Journal of Neurophysiology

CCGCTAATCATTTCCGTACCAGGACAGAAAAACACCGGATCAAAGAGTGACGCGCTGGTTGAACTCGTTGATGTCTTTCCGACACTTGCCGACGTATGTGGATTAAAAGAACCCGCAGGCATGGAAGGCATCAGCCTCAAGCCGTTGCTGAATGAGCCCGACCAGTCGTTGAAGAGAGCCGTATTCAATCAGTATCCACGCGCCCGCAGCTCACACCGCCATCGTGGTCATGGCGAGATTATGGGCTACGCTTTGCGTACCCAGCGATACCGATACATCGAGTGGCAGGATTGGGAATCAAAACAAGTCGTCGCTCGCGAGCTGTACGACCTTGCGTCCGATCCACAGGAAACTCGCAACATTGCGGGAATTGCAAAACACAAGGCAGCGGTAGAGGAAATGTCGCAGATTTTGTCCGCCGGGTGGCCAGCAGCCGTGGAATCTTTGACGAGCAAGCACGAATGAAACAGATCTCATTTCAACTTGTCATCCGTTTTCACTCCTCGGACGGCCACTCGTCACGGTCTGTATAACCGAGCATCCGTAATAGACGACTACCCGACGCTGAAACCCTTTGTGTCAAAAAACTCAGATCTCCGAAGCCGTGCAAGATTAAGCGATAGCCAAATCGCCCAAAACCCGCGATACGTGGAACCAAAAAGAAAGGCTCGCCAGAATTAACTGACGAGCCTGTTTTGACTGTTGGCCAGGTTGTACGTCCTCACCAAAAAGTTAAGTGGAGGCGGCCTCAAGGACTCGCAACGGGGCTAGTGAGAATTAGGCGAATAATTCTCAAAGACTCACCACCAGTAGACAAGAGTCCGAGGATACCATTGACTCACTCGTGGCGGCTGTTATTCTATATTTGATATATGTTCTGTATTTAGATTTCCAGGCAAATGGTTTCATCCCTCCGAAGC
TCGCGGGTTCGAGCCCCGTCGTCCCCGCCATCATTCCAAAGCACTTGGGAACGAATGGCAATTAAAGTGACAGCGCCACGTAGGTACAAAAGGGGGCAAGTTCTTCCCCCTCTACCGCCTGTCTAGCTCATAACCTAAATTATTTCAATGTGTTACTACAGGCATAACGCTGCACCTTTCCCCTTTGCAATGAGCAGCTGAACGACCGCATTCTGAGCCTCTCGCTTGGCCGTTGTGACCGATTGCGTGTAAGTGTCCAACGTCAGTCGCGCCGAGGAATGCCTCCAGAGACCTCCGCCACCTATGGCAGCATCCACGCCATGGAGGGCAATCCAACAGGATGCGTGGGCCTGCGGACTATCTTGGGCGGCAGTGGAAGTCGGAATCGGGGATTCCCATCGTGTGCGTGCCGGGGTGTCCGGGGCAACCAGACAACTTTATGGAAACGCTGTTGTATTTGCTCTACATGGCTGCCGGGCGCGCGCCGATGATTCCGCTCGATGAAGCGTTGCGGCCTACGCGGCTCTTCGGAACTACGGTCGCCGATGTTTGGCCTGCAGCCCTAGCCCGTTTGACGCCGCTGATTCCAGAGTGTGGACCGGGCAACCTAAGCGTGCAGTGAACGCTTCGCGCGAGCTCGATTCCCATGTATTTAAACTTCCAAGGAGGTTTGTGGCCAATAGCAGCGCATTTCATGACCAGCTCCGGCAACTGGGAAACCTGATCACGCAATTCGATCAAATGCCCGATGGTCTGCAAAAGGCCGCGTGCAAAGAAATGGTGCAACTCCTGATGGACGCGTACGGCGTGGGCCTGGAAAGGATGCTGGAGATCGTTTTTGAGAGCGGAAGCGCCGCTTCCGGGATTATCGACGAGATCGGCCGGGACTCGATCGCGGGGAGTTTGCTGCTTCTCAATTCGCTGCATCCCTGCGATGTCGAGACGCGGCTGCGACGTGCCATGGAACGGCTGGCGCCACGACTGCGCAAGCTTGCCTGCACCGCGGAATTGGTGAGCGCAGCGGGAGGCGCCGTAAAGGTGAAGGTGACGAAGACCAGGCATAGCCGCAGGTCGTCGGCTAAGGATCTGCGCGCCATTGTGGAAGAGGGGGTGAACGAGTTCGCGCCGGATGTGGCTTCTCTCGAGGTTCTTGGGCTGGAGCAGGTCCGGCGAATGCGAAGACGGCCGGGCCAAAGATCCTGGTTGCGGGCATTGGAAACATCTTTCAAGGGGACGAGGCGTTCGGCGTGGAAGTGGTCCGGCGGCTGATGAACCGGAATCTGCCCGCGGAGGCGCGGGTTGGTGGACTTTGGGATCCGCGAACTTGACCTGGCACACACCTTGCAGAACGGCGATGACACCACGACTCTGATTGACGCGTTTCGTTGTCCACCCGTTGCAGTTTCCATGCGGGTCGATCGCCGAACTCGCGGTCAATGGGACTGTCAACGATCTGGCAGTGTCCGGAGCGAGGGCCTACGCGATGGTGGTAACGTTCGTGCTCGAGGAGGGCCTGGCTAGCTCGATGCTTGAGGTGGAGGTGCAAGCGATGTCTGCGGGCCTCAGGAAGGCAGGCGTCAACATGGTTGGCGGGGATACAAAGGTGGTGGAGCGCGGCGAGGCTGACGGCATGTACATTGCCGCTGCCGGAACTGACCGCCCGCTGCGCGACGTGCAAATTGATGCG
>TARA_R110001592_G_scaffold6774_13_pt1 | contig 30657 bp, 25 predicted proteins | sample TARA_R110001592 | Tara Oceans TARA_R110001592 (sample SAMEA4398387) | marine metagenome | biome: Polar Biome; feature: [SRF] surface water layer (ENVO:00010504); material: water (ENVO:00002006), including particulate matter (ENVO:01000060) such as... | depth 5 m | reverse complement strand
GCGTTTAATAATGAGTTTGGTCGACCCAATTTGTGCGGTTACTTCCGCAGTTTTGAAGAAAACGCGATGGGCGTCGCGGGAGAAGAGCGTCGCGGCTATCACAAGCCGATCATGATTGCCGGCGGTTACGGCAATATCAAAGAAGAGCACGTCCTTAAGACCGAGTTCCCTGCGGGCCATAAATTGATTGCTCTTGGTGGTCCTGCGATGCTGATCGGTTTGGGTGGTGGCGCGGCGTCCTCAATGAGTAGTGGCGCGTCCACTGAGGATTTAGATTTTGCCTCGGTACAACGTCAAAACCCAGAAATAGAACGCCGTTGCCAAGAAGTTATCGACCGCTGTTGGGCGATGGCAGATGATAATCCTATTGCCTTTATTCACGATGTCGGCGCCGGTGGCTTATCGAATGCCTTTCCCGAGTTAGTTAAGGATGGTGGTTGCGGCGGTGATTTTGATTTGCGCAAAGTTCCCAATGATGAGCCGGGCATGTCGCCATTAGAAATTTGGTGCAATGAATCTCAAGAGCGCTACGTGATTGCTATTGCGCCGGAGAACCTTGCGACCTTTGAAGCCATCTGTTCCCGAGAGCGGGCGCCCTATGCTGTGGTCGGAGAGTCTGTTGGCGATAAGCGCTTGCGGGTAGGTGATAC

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Copyright © 2020 the American Physiological Society. Beyond being essential for long-term motor-skill development, movement repetition has immediate benefits on performance, increasing speed and accuracy of a second execution. While repetition effects have been reported for single reaching movements, it has yet to be determined whether they also occur for movement sequences, and what aspects of sequence production are improved. We addressed these questions in two behavioral experiments using a discrete sequence production (DSP) task in which human volunteers had to perform short sequences of finger movements. In experiment 1, we presented participants with randomly varying sequences and manipulated 1) whether the same sequence was repeated on successive trials and 2) whether participants had to execute the sequence (Go) or not (No-Go). We establish that sequence repetition led to immediate improvements in speed without associated accuracy costs. The largest benefit was observed in the middle part of a sequence, suggesting that sequence repetition facilitated online planning. This claim was further supported by experiment 2, in which we kept a set of sequences fixed throughout the experiment, thus allowing participants to develop sequence-specific learning: once the need for online planning decreased, the benefit of repetition disappeared. Finally, we found that repetition-related improvements only occurred for the trials that had been preceded by sequence production, suggesting that action selection and sequence preplanning may not be sufficient to reap the benefits of repetition. Together, these results show that repetition can enhance representations at the level of movement sequences (rather than of individual movements) and facilitate online planning. NEW & NOTEWORTHY Even for overlearned motor skills such as reaching, movement repetition improves performance. How brain processes associated with motor planning or execution benefit from repetition, however, remains unclear. We report the novel finding of repetition effects for sequential movements. Our results show that repetition benefits are tied to improved online planning of upcoming sequence elements. We also highlight how actual movement experience appears to be more beneficial than mental rehearsal for observing short-term repetition effects.
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